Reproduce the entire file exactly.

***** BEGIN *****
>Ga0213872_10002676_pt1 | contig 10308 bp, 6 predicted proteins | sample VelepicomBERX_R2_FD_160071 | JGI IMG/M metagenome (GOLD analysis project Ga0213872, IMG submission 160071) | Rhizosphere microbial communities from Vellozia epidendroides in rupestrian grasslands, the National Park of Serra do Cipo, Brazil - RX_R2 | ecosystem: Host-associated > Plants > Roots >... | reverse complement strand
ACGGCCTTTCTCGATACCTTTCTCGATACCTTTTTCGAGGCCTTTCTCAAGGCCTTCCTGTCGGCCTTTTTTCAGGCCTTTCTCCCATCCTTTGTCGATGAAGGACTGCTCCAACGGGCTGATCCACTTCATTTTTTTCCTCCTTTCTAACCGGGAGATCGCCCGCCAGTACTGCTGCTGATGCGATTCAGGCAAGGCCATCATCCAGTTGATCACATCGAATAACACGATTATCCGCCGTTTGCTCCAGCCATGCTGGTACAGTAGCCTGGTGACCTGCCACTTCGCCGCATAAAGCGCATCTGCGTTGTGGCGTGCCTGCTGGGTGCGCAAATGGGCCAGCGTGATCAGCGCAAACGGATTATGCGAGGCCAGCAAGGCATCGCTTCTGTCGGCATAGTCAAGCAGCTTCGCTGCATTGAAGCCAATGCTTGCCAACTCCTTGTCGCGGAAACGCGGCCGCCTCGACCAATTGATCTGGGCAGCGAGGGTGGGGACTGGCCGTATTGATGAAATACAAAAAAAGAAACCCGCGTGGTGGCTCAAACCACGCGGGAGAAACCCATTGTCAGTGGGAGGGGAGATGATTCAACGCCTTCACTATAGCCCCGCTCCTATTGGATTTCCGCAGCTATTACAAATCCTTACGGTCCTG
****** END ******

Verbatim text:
>Ga0213872_10002676_pt1 | contig 10308 bp, 6 predicted proteins | sample VelepicomBERX_R2_FD_160071 | JGI IMG/M metagenome (GOLD analysis project Ga0213872, IMG submission 160071) | Rhizosphere microbial communities from Vellozia epidendroides in rupestrian grasslands, the National Park of Serra do Cipo, Brazil - RX_R2 | ecosystem: Host-associated > Plants > Roots >... | reverse complement strand
ACGGCCTTTCTCGATACCTTTCTCGATACCTTTTTCGAGGCCTTTCTCAAGGCCTTCCTGTCGGCCTTTTTTCAGGCCTTTCTCCCATCCTTTGTCGATGAAGGACTGCTCCAACGGGCTGATCCACTTCATTTTTTTCCTCCTTTCTAACCGGGAGATCGCCCGCCAGTACTGCTGCTGATGCGATTCAGGCAAGGCCATCATCCAGTTGATCACATCGAATAACACGATTATCCGCCGTTTGCTCCAGCCATGCTGGTACAGTAGCCTGGTGACCTGCCACTTCGCCGCATAAAGCGCATCTGCGTTGTGGCGTGCCTGCTGGGTGCGCAAATGGGCCAGCGTGATCAGCGCAAACGGATTATGCGAGGCCAGCAAGGCATCGCTTCTGTCGGCATAGTCAAGCAGCTTCGCTGCATTGAAGCCAATGCTTGCCAACTCCTTGTCGCGGAAACGCGGCCGCCTCGACCAATTGATCTGGGCAGCGAGGGTGGGGACTGGCCGTATTGATGAAATACAAAAAAAGAAACCCGCGTGGTGGCTCAAACCACGCGGGAGAAACCCATTGTCAGTGGGAGGGGAGATGATTCAACGCCTTCACTATAGCCCCGCTCCTATTGGATTTCCGCAGCTATTACAAATCCTTACGGTCCTG